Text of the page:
Alec Baldwin's movie "Blind" has come under fire from a group that advocates for the disabled for casting the "30 Rock" alum in the role of a sightless person.
In a statement to the Los Angeles Times, Ruderman Family Foundation president Jay Ruderman accused the movie of "treating disability as a costume," likening the casting to blackface.
"Alec Baldwin in 'Blind' is just the latest example of treating disability as a costume," Ruderman said. "We no longer find it acceptable for white actors to portray black characters. Disability as a costume needs to also become universally unacceptable."
The film, which is scheduled for release July 14, stars Baldwin as Bill Oakland, a novelist who's blinded in a car crash that also takes the life of his wife. Oakland's passion for life and writing is reinvigorated when be begins an affair with the neglected wife of an indicted businessman.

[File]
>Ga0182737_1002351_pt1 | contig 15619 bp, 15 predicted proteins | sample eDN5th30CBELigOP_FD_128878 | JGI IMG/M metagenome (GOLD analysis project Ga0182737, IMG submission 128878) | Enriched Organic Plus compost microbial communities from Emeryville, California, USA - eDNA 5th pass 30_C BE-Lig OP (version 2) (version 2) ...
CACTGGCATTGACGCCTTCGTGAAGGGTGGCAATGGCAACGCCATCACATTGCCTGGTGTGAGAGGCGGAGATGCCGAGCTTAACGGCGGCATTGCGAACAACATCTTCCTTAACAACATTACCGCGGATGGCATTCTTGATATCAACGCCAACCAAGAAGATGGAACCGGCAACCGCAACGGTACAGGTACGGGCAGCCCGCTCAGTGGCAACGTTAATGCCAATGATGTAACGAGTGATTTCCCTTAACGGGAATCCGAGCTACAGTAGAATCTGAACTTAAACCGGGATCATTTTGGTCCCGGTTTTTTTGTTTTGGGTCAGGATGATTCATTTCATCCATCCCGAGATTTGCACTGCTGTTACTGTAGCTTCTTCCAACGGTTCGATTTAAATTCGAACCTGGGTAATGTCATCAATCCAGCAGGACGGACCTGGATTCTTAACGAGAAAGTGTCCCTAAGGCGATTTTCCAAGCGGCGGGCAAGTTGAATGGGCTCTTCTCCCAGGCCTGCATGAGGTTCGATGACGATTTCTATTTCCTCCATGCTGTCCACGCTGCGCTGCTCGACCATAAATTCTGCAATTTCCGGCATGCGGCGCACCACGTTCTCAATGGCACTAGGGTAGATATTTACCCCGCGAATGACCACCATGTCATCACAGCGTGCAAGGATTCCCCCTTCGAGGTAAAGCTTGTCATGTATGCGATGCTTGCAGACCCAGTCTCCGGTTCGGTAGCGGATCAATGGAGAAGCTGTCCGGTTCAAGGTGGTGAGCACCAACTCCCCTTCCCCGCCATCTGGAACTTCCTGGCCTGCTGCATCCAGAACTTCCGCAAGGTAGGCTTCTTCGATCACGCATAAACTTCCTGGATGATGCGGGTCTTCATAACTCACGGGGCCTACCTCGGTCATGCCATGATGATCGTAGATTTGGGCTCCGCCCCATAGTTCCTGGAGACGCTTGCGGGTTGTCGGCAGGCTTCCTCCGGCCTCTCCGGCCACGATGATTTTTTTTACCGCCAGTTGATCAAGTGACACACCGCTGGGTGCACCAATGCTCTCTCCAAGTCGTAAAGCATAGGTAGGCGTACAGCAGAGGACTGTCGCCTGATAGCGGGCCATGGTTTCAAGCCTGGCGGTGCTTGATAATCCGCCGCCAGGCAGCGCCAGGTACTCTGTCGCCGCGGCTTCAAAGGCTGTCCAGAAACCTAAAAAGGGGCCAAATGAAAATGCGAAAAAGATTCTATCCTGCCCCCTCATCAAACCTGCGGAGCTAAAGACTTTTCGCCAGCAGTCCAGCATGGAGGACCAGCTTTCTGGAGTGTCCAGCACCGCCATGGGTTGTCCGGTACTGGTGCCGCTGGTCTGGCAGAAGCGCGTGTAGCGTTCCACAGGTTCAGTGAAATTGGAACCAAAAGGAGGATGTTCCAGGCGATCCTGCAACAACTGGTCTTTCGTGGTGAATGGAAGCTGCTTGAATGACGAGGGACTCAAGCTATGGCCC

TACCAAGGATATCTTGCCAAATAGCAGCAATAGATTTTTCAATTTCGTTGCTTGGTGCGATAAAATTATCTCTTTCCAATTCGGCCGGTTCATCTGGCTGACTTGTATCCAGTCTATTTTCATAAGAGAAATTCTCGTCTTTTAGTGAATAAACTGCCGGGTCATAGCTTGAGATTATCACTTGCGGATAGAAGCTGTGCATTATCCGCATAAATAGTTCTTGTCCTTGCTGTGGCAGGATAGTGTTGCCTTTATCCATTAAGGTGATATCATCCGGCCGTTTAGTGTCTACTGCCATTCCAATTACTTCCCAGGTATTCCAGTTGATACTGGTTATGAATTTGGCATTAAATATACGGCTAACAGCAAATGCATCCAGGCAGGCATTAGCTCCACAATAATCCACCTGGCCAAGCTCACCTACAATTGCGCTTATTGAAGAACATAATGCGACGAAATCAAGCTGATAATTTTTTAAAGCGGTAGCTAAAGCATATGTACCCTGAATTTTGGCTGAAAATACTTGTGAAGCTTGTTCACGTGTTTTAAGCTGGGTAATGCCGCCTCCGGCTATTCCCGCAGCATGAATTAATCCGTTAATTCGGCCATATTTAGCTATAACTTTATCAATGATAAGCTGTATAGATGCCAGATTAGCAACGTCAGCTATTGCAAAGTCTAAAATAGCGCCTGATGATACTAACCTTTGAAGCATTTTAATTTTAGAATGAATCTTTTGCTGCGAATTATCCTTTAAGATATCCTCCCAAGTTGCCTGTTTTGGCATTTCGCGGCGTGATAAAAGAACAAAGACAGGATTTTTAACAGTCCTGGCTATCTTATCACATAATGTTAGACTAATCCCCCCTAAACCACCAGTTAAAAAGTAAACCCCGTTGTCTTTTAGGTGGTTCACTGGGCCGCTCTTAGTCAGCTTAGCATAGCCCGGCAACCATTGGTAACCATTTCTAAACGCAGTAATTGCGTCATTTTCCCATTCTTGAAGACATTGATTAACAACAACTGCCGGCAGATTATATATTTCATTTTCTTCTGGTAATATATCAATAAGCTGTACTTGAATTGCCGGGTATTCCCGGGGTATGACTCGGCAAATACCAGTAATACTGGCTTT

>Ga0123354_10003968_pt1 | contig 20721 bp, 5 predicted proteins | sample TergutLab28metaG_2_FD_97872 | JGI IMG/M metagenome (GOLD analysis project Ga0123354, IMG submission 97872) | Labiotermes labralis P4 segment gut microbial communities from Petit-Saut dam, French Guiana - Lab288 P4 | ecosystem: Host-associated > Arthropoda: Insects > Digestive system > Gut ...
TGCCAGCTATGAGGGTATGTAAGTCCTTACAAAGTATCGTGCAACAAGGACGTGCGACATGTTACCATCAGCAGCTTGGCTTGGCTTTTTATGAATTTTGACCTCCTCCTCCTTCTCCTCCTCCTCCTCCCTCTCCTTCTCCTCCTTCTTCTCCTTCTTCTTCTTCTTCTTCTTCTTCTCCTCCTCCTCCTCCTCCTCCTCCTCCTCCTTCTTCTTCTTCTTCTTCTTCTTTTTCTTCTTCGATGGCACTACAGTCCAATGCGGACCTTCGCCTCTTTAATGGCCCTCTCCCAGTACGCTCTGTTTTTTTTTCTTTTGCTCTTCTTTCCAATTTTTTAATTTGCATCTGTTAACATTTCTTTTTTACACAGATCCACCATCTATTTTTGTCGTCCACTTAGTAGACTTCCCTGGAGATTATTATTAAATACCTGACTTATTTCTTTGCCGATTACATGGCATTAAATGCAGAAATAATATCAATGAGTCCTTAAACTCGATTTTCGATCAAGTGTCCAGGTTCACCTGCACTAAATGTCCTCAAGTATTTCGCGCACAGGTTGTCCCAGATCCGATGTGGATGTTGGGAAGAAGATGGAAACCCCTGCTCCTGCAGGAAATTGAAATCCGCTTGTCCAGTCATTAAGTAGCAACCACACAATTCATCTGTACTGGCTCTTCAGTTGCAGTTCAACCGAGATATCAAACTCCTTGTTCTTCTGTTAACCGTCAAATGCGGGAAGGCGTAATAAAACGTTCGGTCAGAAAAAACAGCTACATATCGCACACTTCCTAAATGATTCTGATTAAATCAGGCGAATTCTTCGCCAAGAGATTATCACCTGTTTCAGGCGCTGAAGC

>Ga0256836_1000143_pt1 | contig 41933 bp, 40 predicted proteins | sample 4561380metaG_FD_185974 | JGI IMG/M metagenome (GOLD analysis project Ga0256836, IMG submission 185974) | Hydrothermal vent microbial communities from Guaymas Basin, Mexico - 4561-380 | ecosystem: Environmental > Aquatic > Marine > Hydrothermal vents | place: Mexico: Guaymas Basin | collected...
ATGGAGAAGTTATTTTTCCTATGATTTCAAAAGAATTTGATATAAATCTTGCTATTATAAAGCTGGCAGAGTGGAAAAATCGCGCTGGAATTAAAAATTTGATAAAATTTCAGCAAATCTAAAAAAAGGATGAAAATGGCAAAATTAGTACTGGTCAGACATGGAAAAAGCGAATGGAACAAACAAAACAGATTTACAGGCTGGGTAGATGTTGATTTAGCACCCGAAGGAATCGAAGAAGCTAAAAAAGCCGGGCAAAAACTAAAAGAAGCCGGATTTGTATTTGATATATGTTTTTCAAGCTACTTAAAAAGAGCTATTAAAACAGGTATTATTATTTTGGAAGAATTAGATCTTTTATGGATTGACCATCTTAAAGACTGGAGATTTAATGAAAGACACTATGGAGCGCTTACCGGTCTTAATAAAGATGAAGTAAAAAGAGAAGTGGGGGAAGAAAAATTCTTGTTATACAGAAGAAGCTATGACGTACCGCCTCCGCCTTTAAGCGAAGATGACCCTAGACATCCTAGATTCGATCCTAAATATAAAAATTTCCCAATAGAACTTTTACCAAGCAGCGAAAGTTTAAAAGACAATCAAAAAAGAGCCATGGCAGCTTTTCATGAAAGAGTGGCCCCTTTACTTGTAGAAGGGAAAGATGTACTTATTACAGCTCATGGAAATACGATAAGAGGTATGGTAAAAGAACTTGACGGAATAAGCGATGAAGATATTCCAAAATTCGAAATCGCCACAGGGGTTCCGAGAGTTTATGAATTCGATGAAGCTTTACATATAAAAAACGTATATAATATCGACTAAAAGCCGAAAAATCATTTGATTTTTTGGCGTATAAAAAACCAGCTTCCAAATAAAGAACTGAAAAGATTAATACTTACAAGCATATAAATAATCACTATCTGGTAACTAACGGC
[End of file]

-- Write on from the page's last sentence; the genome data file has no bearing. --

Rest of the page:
See photos of Alec Baldwin and his family:
According to the Foundation's website, the group advocates for "the inclusion of people with disabilities throughout our society; strengthening the sense of commitment and responsibility towards the American Jewish community among Israeli leadership; and modeling the practice of strategic philanthropy worldwide."
Read original story Alec Baldwin Movie 'Blind' Ripped by Disability Group for Casting Him as a Sightless Man At TheWrap